Nightwish – “Once” (Remastered) – Review12th July 2021 0 By Gavin Griffiths
A couple of short years ago, NIGHTWISH released a semi-best-of compilation by the name of “Decades”; which, you may or may not remember threw up a few minor nagging issues (You can re-read here to refresh your memory). Nevertheless, the Finns had cherry picked highlights from their career, going from the very beginning of the Tarja era, through the Anette era, to the current Floor era. Did Toho produce this? As it’s sounding very much like the Godzilla filmography?
While it could be described as an unfair comparison by some, with Floor only really newly recruited at the time, having only one album credit to her name, and Anette having not lasted particularly long at the helm herself, Tarja took up nearly three-quarters of the album. Not only has she the bigger back-catalogue to choose from, but in many eyes, and ears, she is still arguably Nightwish’s best front-woman.
Not only hers, but the bands popularity seemingly peaked in 2004 too, with Tarja’s final studio contribution coming courtesy of “Once”; the bands best-selling album to date. On August 6th, NUCLEAR BLAST records are re-releasing a remastered edition of the iconic album, with an additional eleven purely instrumental recordings of the full track-list. I guess you could say it was “Twice” then? I digress…let’s get all nostalgic for the golden era of Nightwish.
Our trip down memory lane begins with “Dark Chest Of Wonders” and it really is like going up into the attic, unpacking some boxes and rediscovering some old treasured possessions. The intense flurry of the intro’s percussion and riffs, that lead straight into the familiarity of the band’s orchestral infusion, sounds as dramatic and bombastic ever. All the while there is great balance between the huge wall of sound production and Tarja’s soft yet, equally powerful vocal harmonies. As far as great album openers go, this is up there among the best.
As if that wasn’t enough to get you going, we then follow up with a double dose of two of the bands most popular singles to date; “Wish I Had An Angel” and “Nemo”. The former was one of the better examples of how to write and record, utilising such contrasting vocal performances. Tarja is as sweet as ever but she has enough presence to compliment bassist Marko Hietala, seeing as he has been described as thunder-throated in the past. He projects a sense of frustration and bitterness through his lyrics, and the two blended together well. It’s a shame neither of them are in the band anymore.
The latter then, is quite simply, the definitive symphonic metal anthem. With its soaring string sections, haunting piano fills, angelic vocals, slick guitar solo and key-changes, the semi-Gothic majesty practically oozes from this masterpiece. It gives you goose-bumps to this day, every moment up to its crescendo…it’s just that good. If I wrote this song, I’d like, retire. Then and there. No point even trying after that is there?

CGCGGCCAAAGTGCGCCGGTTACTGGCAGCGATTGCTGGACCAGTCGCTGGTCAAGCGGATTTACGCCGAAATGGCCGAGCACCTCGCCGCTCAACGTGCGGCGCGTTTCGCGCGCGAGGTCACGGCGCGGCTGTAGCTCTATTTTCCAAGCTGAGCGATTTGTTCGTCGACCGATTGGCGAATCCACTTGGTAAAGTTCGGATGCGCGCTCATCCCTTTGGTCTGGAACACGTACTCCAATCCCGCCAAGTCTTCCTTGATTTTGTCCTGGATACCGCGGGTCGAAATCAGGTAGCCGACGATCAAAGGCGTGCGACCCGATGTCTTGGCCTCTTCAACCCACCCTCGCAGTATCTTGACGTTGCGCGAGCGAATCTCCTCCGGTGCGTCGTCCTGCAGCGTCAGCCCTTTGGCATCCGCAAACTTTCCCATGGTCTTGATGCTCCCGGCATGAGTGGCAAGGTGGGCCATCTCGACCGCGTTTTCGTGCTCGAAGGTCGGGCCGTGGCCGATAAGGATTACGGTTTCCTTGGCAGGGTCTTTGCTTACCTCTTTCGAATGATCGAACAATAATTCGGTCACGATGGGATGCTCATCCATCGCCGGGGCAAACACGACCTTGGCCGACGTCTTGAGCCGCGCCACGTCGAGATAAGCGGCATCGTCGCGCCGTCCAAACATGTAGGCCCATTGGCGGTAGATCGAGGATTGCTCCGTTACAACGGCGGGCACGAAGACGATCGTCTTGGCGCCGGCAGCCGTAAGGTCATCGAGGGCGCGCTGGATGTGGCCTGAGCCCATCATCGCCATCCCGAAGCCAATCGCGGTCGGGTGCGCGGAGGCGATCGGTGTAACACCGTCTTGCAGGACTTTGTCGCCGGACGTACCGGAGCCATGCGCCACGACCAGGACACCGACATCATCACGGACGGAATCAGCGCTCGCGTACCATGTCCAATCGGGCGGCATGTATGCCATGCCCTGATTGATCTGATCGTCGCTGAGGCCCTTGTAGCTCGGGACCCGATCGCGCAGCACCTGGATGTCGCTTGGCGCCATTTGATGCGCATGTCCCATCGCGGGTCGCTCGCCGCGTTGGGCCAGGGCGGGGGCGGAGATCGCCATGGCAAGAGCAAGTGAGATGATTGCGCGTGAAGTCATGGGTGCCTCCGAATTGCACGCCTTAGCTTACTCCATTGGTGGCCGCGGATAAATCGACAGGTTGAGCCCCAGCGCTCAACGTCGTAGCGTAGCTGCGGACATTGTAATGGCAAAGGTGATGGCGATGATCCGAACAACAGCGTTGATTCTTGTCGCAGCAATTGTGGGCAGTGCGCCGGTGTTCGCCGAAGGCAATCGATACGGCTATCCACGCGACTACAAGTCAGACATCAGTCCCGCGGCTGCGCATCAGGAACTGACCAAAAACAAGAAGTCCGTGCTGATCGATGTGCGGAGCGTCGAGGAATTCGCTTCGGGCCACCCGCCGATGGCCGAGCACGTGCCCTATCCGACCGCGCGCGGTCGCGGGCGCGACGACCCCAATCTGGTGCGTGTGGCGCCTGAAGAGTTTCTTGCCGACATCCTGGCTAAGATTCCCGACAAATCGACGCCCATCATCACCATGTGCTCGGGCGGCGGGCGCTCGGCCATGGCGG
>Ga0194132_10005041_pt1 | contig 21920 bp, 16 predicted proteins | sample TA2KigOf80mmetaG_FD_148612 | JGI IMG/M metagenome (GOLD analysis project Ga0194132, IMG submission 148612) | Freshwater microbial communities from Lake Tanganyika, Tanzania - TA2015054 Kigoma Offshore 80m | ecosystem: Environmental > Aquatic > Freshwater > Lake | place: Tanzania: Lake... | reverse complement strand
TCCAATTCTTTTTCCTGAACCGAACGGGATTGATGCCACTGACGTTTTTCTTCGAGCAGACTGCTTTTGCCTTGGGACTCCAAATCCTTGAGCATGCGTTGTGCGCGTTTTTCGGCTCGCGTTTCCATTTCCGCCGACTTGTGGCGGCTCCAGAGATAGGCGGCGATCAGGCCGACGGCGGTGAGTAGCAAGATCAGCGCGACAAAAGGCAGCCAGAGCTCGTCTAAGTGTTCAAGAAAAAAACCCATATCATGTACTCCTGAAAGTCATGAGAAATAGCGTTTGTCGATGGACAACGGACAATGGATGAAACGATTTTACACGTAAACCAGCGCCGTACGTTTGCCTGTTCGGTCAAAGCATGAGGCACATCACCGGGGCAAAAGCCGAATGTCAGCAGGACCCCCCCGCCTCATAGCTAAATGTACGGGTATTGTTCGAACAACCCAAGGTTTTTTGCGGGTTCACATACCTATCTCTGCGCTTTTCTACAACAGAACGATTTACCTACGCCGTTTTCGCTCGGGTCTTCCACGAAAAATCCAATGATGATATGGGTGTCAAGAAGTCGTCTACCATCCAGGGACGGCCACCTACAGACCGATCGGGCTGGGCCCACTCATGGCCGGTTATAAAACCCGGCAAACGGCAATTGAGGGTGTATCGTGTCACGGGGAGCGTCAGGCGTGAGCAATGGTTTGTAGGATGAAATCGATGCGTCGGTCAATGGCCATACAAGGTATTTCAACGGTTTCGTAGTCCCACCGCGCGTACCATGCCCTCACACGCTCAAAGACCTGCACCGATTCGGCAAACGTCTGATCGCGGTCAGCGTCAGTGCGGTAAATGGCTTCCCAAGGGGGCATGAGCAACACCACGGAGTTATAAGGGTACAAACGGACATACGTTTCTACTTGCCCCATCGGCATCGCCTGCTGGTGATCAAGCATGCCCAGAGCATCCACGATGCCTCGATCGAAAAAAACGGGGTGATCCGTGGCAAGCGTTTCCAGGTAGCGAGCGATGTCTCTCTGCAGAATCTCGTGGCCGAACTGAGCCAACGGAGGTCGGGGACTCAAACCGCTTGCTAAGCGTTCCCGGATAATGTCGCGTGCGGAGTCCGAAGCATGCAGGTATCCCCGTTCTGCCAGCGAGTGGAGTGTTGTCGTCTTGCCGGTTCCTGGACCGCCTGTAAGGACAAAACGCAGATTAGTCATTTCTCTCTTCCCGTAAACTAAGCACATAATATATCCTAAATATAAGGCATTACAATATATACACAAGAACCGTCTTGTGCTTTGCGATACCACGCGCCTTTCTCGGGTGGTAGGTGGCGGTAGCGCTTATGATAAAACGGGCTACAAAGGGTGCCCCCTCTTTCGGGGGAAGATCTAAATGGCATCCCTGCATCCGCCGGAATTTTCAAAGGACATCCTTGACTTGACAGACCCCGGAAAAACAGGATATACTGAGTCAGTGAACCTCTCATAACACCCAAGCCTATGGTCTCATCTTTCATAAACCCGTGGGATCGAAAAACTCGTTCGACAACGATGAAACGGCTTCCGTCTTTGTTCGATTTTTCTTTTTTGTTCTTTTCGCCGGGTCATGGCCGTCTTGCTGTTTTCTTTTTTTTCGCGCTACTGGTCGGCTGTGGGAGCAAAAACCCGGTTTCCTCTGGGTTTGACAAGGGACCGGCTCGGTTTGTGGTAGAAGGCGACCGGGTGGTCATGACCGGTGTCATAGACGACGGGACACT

While that was tailor made for mainstream attention and radio-play, the same can’t quite be said for “Ghost Love Score”. The ten-minute epic is quite frankly a grandiose, symphonic-metal saga that revels in its orchestral splendour. It’s honestly as cinematic as its name suggests. “Creek Mary’s Blood” in turn channels more, traditionally tribal aesthetics, blending native chanting and woodwind instrumentation around some softer production. This can also be said for “Kuolema Tekee Taiteilijan”, which with its sweeping, flowing strings underlaying Tarja’s poetic Finnish lyrical delivery, is almost tear-jerking.
The solely instrumental half of the re-release is more or less for collectors and die-hards to be fair, but, it does highlight the vision of Tuomas Holopainen; not only as a composer and song-writer, but as a driving force in the popularity of bold, symphonic metal. 2004 may not really be a terribly long time ago, and we’re not heaping legendary status on this album just yet, but it’s certainly one of the genre’s most important albums and is to be rightly revered. For “Once” and for all; a timelessly beautiful album.
1. Dark Chest Of Wonders
2. Wish I Had An Angel
4. Planet Hell
5. Creek Mary’s Blood
6. The Siren
7. Dead Gardens
9. Ghost Love Score
10. Kuolema Tekee Taiteilijan
11. Higher Than Hope
1. Dark Chest Of Wonders (instrumental)
2. Wish I Had An Angel (instrumental)
3. Nemo (instrumental)
4. Planet Hell (instrumental)
5. Creek Mary’s Blood (instrumental)
6. The Siren (instrumental)
7. Dead Gardens (instrumental)
8. Romanticide (instrumental)
9. Ghost Love Score (instrumental)
10. Kuolema Tekee Taiteilijan (instrumental)
11. Higher Than Hope (instrumental)
Release Date: August 6th
Record Label: Nuclear Blast
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About the author
Gavin Griffiths AKA GavTheGothicChav 31 Based In South Wales Favourite Bands: HIM, The 69 Eyes, Paradise Lost, CKY, Rise Against, Alkaline Trio, Type-O-Negative, Turbonegro, Depeche Mode... Enjoys: Pizza, Jack Daniel's, Comedy Roasts, WWE, Horror Movies, Sloths, Panda's, Eurovision Dislikes: The Concept Of Being "Offended", Hype, Instrumental Tracks, Interludes, Overly Long Tracks